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Sunday, October 19, 2008

Canadian Fedral Election system - ridiculous

Yes it is. It's ridiculous. We scorn the English election system of the 17th century with its gerrymandering and rotten Burroughs but the Canadian Federal Election system could give them a run for their money. For illustration lets look at the fate of the Green party in the 2008 election.

Greens got 6.8% of the votes. In the Canadian 360 seat parliament this should have translated into 21 seats. What did they get. Nada, Zilch, Not a single seat. Of course the reason is that they didn't win a single riding. Wake up people. This isn't a local election where you vote for your municipal or even provincial government. This is an election for the Federal government which will run the whole country. The will of the people has been totally ignored by the powers that be. Its even worse.

Throughout the election, the green party was polling around 10%. Are the polls wrong. Not by this much. Did you notice the vote swapping that went on before the election over the net. Why was this. Because people didn't want to waste their vote so they swapped votes to make their vote count. Similarily, in a specific riding where, say, liberal and conservative have always been neck in neck, someone who wants to vote Green will realize voting Green is throwing away his vote. Instead he will vote for liberal or conservative party depending on which one he dislikes the least. If the popular vote counted so that you could vote for who you really want in the government, Greens would have got 36 seats. This doesn't even tell the whole story.Italic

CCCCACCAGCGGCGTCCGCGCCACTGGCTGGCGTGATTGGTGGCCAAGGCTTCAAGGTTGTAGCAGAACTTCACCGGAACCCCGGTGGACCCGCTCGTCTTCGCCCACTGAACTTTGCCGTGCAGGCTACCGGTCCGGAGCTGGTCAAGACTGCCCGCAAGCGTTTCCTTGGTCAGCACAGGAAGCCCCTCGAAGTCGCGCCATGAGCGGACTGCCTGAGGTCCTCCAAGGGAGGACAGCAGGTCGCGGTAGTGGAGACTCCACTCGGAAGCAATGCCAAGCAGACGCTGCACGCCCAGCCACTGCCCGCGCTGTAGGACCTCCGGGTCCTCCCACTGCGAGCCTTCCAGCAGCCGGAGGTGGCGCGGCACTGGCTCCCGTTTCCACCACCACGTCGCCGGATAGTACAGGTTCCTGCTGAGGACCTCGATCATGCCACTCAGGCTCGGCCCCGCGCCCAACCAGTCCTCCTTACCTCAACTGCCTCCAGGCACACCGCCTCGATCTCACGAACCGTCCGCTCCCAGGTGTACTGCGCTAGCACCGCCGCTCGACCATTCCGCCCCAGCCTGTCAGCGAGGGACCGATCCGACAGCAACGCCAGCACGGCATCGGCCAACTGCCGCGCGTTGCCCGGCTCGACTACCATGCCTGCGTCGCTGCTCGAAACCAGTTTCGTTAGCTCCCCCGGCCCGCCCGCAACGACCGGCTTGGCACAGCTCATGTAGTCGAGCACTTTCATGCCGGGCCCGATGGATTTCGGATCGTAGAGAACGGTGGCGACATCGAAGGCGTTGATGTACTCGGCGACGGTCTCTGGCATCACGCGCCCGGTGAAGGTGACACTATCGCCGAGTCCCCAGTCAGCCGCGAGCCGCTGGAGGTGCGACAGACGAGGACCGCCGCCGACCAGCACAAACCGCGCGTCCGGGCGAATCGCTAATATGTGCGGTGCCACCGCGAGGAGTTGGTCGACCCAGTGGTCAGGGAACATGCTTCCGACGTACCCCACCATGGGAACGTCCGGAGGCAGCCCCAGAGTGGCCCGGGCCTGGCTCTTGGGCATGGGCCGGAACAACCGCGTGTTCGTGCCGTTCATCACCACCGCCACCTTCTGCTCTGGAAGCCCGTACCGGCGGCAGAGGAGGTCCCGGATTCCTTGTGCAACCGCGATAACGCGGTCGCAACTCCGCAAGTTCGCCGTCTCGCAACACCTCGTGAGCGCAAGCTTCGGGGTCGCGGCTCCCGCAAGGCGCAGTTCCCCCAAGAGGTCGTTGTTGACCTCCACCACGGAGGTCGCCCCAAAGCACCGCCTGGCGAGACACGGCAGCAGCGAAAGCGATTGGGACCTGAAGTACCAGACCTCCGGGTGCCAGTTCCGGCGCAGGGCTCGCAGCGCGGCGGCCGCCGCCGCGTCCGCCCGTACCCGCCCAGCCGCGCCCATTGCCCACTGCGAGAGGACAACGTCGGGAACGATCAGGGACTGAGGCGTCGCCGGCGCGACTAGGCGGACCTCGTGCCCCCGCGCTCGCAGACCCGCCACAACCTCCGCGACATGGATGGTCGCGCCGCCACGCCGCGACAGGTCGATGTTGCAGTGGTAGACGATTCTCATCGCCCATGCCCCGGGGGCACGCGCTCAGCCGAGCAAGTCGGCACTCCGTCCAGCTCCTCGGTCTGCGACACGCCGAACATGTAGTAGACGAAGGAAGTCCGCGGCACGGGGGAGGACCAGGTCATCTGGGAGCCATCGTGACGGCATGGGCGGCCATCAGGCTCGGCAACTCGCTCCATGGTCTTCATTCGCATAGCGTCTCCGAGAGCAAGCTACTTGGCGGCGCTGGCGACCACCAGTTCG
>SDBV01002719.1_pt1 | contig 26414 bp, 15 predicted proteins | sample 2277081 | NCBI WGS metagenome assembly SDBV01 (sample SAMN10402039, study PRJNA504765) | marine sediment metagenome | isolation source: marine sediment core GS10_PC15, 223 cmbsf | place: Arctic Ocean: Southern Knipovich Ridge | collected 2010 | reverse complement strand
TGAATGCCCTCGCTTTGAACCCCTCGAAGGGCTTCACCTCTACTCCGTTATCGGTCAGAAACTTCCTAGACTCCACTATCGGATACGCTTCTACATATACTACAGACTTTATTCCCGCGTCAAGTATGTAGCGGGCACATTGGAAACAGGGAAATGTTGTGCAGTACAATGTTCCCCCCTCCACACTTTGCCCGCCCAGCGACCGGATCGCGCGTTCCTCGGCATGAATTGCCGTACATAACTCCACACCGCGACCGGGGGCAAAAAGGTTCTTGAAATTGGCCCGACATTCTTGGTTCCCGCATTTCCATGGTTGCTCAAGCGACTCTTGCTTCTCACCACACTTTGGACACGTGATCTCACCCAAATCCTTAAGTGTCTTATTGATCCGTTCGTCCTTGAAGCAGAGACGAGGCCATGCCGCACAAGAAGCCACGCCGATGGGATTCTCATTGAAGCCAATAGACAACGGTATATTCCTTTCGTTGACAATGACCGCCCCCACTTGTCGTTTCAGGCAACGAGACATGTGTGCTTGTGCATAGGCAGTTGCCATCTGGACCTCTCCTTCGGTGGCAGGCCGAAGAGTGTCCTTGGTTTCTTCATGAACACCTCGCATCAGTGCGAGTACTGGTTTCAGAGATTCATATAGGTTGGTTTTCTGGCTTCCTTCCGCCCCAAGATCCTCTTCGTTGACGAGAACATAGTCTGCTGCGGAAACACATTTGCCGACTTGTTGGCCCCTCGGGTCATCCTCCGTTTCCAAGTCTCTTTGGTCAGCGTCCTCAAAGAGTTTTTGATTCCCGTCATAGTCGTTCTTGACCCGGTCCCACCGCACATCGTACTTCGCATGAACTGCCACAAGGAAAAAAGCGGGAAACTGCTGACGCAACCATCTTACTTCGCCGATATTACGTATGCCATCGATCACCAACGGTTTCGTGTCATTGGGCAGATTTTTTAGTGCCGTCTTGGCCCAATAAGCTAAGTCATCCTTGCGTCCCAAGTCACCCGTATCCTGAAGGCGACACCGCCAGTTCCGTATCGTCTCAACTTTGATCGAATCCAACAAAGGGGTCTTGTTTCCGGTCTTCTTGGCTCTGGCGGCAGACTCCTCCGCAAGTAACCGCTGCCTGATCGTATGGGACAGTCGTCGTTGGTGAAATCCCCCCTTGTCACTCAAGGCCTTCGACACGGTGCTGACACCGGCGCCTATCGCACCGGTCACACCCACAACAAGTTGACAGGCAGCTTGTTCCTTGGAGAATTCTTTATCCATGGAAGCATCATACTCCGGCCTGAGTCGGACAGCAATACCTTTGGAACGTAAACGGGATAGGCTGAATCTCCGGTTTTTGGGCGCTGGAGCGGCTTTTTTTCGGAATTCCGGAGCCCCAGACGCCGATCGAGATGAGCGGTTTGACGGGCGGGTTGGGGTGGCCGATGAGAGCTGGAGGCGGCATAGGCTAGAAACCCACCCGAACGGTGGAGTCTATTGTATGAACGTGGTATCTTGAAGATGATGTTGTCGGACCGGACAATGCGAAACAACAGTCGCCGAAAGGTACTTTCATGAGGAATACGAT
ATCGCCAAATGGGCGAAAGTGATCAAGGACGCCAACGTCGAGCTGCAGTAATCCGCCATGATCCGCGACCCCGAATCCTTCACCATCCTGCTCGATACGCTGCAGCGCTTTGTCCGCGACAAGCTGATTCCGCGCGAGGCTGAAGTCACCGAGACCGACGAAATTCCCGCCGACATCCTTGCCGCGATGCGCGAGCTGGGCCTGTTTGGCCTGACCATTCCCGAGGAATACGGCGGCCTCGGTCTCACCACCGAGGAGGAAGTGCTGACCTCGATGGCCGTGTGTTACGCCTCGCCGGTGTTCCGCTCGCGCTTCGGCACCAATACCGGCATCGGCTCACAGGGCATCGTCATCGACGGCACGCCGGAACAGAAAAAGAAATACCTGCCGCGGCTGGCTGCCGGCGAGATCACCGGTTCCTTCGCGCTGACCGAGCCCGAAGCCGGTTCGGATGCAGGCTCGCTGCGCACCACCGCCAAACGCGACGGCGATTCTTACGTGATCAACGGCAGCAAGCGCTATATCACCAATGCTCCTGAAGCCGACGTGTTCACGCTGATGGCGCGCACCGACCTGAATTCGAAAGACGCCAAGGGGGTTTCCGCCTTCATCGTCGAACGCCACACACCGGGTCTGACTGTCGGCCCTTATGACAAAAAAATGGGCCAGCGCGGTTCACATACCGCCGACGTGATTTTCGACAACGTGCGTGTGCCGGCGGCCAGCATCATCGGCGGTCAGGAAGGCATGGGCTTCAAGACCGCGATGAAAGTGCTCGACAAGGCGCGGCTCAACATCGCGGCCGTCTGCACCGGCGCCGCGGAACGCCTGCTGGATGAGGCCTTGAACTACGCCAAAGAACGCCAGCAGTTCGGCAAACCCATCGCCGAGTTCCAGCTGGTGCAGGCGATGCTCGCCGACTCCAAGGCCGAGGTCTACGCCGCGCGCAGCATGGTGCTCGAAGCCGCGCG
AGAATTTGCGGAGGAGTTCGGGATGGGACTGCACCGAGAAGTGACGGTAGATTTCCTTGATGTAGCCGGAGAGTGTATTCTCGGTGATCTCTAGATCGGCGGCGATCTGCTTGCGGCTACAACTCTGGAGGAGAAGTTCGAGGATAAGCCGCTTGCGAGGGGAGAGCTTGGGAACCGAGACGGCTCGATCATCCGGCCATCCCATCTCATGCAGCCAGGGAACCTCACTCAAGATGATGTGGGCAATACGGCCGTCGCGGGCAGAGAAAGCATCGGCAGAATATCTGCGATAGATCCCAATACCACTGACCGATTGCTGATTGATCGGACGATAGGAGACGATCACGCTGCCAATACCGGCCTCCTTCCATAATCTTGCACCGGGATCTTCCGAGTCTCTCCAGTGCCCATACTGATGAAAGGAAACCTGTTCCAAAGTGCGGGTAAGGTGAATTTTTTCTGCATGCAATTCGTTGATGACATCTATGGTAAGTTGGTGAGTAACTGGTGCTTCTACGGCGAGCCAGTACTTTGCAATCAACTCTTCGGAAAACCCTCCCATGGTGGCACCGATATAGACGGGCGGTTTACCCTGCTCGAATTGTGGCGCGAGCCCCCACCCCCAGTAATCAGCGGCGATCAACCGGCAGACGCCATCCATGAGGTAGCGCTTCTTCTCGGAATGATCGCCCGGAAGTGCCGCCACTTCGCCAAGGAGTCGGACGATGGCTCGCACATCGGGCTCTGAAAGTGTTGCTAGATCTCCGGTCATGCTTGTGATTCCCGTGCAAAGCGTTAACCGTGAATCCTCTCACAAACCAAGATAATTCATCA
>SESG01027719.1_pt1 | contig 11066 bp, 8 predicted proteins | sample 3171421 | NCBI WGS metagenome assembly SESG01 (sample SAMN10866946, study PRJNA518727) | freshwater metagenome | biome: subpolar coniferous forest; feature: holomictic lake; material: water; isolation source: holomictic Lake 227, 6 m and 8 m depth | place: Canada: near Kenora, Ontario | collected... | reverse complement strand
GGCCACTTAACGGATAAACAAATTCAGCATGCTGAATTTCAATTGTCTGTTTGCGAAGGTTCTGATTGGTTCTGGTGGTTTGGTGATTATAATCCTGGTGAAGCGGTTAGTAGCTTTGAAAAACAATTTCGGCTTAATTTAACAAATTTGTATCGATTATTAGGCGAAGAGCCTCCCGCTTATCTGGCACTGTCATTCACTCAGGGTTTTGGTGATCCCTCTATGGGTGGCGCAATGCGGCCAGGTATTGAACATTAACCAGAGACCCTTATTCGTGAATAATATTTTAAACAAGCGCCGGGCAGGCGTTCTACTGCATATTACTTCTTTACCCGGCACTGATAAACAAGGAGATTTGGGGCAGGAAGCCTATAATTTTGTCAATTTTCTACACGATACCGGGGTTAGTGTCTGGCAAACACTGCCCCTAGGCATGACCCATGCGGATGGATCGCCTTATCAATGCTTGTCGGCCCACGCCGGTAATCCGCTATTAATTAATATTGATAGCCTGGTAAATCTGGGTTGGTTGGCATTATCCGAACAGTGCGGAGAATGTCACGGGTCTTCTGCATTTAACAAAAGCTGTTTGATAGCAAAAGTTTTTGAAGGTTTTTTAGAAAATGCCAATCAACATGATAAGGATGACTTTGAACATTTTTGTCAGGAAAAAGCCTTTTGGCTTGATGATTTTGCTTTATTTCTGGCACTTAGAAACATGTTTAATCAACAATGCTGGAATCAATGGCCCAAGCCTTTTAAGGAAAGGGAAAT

Even during the polling, some people will report the strategic vote they intend to cast rather than the party they really want to vote for. Who knows, the Greens might have got 40 seats or more. The same applies to all the other minor parties.

Major parties and most especially the party in power always trots out the line "give us an absolute majority so we can legislate effectively". Nonsense. The last thing you want in a country in which pretty reasonable systems are already in place which work pretty well is a majority government that can do what it wants. The major party should have to talk, persuade, negotiate, consult and in short, take a lot longer to make any changes to the existing system. Precipitous changes without considering the all-to-often contrary-to-expectation consequences is a recipe for disaster.

When are the Canadians going to wake up to the fact that they are being 'had' by their major political parties.